History of "Epileptic Vertigo": Its Medical, Social, and Forensic Problems

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Abstract

Summary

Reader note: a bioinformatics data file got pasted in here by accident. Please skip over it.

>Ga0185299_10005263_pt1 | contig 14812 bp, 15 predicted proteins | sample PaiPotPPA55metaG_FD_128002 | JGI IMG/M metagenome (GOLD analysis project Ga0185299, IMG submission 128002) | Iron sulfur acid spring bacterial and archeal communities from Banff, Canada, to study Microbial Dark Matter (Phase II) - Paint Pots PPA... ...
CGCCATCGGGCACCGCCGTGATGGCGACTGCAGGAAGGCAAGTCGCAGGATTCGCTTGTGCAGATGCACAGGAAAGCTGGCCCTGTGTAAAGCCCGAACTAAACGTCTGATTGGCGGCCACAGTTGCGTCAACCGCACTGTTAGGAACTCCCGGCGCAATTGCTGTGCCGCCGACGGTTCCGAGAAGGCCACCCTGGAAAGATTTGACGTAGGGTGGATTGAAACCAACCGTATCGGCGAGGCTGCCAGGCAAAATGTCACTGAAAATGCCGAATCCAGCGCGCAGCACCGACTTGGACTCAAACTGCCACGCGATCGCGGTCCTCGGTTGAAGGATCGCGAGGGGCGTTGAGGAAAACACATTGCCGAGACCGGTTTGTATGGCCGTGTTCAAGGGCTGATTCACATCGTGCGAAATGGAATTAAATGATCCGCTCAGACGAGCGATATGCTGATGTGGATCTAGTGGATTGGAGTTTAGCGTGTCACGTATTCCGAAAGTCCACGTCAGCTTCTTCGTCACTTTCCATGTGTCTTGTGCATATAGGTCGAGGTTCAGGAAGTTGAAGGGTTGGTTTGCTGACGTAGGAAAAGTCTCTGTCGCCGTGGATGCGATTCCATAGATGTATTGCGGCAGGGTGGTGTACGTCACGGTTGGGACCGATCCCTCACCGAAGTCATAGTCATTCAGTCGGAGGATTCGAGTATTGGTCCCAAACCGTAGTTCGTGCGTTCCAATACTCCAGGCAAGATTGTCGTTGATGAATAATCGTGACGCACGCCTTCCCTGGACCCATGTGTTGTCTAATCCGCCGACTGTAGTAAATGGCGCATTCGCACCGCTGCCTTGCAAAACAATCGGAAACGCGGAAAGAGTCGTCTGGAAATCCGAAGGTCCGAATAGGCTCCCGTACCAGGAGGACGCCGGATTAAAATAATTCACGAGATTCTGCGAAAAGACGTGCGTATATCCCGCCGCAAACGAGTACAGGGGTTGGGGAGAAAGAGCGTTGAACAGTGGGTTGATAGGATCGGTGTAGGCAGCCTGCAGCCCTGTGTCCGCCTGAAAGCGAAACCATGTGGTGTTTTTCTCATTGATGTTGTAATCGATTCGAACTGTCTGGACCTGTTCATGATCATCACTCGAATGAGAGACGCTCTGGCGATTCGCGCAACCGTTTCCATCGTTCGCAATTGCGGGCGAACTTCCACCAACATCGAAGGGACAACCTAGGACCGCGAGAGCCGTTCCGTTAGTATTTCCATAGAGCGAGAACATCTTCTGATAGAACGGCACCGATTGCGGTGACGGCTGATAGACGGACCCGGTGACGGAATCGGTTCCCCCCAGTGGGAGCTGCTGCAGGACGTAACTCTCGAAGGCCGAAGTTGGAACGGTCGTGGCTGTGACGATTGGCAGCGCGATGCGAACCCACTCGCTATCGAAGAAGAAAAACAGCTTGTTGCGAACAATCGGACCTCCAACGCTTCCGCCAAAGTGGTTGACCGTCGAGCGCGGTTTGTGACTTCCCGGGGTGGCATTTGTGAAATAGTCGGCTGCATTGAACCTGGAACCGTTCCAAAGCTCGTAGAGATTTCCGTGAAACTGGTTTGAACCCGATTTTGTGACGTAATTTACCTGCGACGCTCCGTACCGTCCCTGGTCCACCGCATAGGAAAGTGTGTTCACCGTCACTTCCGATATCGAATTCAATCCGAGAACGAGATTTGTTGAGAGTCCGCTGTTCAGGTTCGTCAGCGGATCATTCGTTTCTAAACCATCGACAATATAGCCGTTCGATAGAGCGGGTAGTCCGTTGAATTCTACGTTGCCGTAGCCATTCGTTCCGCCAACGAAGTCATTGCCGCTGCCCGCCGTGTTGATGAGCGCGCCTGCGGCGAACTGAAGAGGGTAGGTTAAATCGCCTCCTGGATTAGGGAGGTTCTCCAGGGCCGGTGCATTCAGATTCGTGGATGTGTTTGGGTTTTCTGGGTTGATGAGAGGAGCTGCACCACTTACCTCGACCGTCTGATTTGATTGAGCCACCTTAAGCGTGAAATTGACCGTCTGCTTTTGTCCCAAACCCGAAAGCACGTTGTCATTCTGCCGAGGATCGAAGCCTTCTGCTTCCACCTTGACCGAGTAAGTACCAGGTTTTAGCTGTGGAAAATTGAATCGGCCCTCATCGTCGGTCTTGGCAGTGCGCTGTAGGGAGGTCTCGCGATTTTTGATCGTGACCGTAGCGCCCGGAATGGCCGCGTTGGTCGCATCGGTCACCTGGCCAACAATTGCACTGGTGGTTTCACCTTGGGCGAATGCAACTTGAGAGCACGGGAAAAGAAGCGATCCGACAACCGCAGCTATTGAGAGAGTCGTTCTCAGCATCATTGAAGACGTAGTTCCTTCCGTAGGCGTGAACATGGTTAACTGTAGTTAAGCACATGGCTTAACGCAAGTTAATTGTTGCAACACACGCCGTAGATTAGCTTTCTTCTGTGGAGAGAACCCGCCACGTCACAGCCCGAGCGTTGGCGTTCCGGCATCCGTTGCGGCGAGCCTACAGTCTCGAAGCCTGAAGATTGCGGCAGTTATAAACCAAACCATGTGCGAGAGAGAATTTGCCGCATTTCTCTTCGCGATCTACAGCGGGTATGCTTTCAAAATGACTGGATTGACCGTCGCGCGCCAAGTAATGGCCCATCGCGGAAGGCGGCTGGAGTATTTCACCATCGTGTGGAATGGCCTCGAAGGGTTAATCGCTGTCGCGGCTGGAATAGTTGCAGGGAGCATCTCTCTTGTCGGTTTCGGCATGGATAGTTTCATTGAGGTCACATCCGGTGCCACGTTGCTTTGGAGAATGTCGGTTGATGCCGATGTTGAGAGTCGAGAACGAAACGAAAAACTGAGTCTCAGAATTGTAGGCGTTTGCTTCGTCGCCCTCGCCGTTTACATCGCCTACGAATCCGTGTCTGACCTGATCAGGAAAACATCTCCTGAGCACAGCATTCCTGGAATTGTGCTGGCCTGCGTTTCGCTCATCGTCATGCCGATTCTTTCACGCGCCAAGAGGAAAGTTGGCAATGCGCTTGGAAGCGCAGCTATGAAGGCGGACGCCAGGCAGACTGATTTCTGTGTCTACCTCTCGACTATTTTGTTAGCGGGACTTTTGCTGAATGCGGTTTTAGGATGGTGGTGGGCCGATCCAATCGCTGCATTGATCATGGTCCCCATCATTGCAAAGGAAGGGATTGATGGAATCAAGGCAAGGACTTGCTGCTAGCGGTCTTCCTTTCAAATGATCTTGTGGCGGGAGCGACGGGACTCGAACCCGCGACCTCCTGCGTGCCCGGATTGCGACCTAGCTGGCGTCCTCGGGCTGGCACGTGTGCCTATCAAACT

We traced the history of the association of vertigo with the condition of epilepsy through the ages. In ancient times, vertigo was closely linked with epilepsy; indeed, it was believed to be the harbinger of chronic seizures. With the advent of modern scientific study of epilepsy initiated by the French in the 18th and 19th centuries, vertigo, not yet associated with disease of the inner ear or vestibular connections, assumed a specific role in the clinical gradation of seizure entities. It was believed to be the mildest form of epilepsy. Later, with the establishment of the conceptual linkage of "larval" or "masked" epilepsy with outbursts of violence, "epileptic vertigo" was considered the trigger for potentially lethal behavior and thus assumed a much-feared reputation. Evidence for this abounds in the medical, legal, and even the popular literature at the end of the 19th century. The role of vertigo and its epileptic associations occupied the attention of most of the pioneer workers in epileptology of that era, and it was finally agreed that as a symptom the inner ear rather than epilepsy underlay its causation. Even today, epilepsy and vertigo are conceptually associated, sometimes erroneously.

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